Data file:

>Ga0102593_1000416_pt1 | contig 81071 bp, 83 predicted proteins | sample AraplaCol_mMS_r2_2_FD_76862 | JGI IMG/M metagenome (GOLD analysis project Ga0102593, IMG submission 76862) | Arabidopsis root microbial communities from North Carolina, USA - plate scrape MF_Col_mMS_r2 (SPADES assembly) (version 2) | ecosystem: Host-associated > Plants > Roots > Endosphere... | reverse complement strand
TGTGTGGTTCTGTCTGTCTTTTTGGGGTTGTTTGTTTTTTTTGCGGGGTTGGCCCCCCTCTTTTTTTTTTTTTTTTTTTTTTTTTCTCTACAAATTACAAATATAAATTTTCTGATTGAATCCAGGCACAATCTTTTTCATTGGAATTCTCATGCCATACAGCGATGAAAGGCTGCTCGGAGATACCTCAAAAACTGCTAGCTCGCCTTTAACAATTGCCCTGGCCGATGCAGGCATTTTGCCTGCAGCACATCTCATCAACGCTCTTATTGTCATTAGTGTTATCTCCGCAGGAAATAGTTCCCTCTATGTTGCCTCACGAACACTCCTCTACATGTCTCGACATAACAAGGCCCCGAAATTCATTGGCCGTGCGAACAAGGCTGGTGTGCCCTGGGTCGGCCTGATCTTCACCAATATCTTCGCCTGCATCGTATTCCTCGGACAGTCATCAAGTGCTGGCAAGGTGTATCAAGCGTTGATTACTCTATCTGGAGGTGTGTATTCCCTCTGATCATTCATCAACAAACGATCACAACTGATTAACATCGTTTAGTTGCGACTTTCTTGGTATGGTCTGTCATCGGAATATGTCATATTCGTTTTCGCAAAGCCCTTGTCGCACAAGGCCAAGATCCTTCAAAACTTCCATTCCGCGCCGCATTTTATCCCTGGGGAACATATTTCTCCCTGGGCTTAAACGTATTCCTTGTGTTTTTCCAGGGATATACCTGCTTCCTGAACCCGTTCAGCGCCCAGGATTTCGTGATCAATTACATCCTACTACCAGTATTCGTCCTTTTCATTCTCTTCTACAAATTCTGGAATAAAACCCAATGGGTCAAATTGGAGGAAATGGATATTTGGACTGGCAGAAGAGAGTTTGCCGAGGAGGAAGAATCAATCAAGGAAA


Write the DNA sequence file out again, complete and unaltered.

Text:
>Ga0102593_1000416_pt1 | contig 81071 bp, 83 predicted proteins | sample AraplaCol_mMS_r2_2_FD_76862 | JGI IMG/M metagenome (GOLD analysis project Ga0102593, IMG submission 76862) | Arabidopsis root microbial communities from North Carolina, USA - plate scrape MF_Col_mMS_r2 (SPADES assembly) (version 2) | ecosystem: Host-associated > Plants > Roots > Endosphere... | reverse complement strand
TGTGTGGTTCTGTCTGTCTTTTTGGGGTTGTTTGTTTTTTTTGCGGGGTTGGCCCCCCTCTTTTTTTTTTTTTTTTTTTTTTTTTCTCTACAAATTACAAATATAAATTTTCTGATTGAATCCAGGCACAATCTTTTTCATTGGAATTCTCATGCCATACAGCGATGAAAGGCTGCTCGGAGATACCTCAAAAACTGCTAGCTCGCCTTTAACAATTGCCCTGGCCGATGCAGGCATTTTGCCTGCAGCACATCTCATCAACGCTCTTATTGTCATTAGTGTTATCTCCGCAGGAAATAGTTCCCTCTATGTTGCCTCACGAACACTCCTCTACATGTCTCGACATAACAAGGCCCCGAAATTCATTGGCCGTGCGAACAAGGCTGGTGTGCCCTGGGTCGGCCTGATCTTCACCAATATCTTCGCCTGCATCGTATTCCTCGGACAGTCATCAAGTGCTGGCAAGGTGTATCAAGCGTTGATTACTCTATCTGGAGGTGTGTATTCCCTCTGATCATTCATCAACAAACGATCACAACTGATTAACATCGTTTAGTTGCGACTTTCTTGGTATGGTCTGTCATCGGAATATGTCATATTCGTTTTCGCAAAGCCCTTGTCGCACAAGGCCAAGATCCTTCAAAACTTCCATTCCGCGCCGCATTTTATCCCTGGGGAACATATTTCTCCCTGGGCTTAAACGTATTCCTTGTGTTTTTCCAGGGATATACCTGCTTCCTGAACCCGTTCAGCGCCCAGGATTTCGTGATCAATTACATCCTACTACCAGTATTCGTCCTTTTCATTCTCTTCTACAAATTCTGGAATAAAACCCAATGGGTCAAATTGGAGGAAATGGATATTTGGACTGGCAGAAGAGAGTTTGCCGAGGAGGAAGAATCAATCAAGGAAA